California’s hemp and marijuana industries moved a few inches closer together Wednesday when state senators advanced a bill to both formally legalize hemp-derived CBD food and beverage products for sale and allow licensed MJ companies to enter the hemp CBD sector.
The measure was passed by the Senate Health Committee on a unanimous vote and now goes to another Senate committee.
The bill has already passed the full Assembly, and insiders are expecting it to become law, which could open the floodgates for a much bigger hemp footprint in California.
“This will take away ambiguity when it comes to California, a massive, massive opportunity for anybody,” said Joseph Dowling, CEO of San Diego-based CV Sciences, a longtime hemp CBD producer.
“The manufacture and sale of hemp CBD in California is a rapidly expanding business, with over 1,000 employees and millions of dollars in economic activity,” said the bill’s sponsor, Assembly Member Cecilia Aguiar-Curry.
“We can already buy these products today, at local gyms, coffee shops, wellness stores, and even now at CVS” drugstores.
The bill would render moot the California Department of Health’s 2018 guidance stipulating that hemp cannot be added to foods, Dowling said.
“Whenever the (health department) puts out what appears to be kind of threatening commentary or guidance that certainly isn’t law, and they have jurisdiction over commerce, it puts a chill on retailers,” Dowling said. “They tend to overreact, take things off shelves and then reorders don’t happen. It affects everyone up and down the supply chain.
“So, removing the ambiguity and clearly establishing a legal framework … (means that) now California is not a problem.”
The marijuana industry is on board with the move.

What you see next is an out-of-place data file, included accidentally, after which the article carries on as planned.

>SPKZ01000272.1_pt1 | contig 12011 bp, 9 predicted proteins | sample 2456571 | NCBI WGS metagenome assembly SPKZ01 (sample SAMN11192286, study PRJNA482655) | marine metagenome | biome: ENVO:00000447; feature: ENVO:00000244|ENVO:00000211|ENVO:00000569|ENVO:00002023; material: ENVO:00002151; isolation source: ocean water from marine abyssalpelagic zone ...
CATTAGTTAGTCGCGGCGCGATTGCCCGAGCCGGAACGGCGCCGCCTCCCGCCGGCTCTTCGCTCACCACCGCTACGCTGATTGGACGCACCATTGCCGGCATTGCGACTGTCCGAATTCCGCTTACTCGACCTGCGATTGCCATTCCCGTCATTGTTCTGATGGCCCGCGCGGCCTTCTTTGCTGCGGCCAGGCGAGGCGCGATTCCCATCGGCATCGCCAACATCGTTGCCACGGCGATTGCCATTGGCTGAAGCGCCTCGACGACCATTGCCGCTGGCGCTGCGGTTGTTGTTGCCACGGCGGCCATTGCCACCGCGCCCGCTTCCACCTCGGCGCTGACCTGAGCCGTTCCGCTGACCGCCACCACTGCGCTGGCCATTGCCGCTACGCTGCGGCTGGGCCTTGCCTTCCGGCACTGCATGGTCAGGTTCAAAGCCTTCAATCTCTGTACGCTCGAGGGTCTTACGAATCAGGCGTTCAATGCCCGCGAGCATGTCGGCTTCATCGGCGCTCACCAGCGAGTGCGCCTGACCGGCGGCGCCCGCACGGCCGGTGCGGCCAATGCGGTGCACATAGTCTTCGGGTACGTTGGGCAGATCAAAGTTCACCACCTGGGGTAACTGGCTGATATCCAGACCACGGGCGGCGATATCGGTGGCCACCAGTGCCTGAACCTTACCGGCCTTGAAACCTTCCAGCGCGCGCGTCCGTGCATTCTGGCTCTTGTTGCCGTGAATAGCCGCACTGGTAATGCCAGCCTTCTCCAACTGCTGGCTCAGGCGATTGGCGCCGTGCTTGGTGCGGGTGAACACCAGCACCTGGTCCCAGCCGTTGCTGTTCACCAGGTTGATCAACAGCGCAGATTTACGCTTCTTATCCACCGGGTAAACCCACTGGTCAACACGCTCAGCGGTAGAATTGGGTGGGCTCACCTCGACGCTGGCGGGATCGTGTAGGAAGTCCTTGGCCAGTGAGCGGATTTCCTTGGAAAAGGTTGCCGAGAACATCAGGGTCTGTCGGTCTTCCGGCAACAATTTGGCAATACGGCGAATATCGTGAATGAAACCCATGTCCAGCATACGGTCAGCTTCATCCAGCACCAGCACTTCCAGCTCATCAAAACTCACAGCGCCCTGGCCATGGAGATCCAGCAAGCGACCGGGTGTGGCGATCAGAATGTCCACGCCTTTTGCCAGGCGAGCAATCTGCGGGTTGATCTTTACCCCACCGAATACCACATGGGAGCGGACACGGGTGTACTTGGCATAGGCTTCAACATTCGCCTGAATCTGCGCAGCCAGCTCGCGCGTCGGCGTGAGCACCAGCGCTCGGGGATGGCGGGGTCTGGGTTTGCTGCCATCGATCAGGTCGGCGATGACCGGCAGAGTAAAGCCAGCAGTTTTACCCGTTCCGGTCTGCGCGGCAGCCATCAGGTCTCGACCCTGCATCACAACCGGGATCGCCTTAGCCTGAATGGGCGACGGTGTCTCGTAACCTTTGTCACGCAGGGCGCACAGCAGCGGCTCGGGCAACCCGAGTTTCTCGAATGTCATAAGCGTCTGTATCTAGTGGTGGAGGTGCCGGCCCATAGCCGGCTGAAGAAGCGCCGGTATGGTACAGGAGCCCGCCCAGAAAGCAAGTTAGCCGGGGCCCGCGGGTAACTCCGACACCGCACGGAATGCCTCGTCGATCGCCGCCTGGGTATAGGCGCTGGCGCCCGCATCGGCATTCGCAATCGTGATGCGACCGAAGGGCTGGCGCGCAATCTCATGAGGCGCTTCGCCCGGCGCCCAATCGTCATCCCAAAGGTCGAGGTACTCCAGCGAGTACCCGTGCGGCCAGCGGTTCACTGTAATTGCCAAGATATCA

Amy Jenkins, lead lobbyist for the California Cannabis Industry Association, said the “vast majority” of her organization’s members back the measure, which is a step toward at least partially unifying the state’s hemp and marijuana industries.
“My cannabis retailers are saying they want to sell these products,” Jenkins said. “My manufacturers are saying they want to use CBD oil as an ingredient or launch CBD brands.
“So, this is a critically important issue for the vast majority of the industry.”
There was some token opposition, however, from a former University of California at Berkeley toxicology professor who warned that testing standards for industrial hemp aren’t as strict as those for legal marijuana.
Also, one marijuana manufacturer testified that the bill could throw the cannabis supply chain into chaos by not clearly defining the differences between hemp and marijuana. (The California Cannabis Manufacturers Association, however, was among the groups backing the bill.)
Jenkins said bill supporters are trying to get opponents on board with the CBD bill.
“The industry overwhelmingly would like to see California remain competitive in the hemp market,” she said, “and a lot of (marijuana) operators are in the hemp space as well.”
John Schroyer can be reached at firstname.lastname@example.org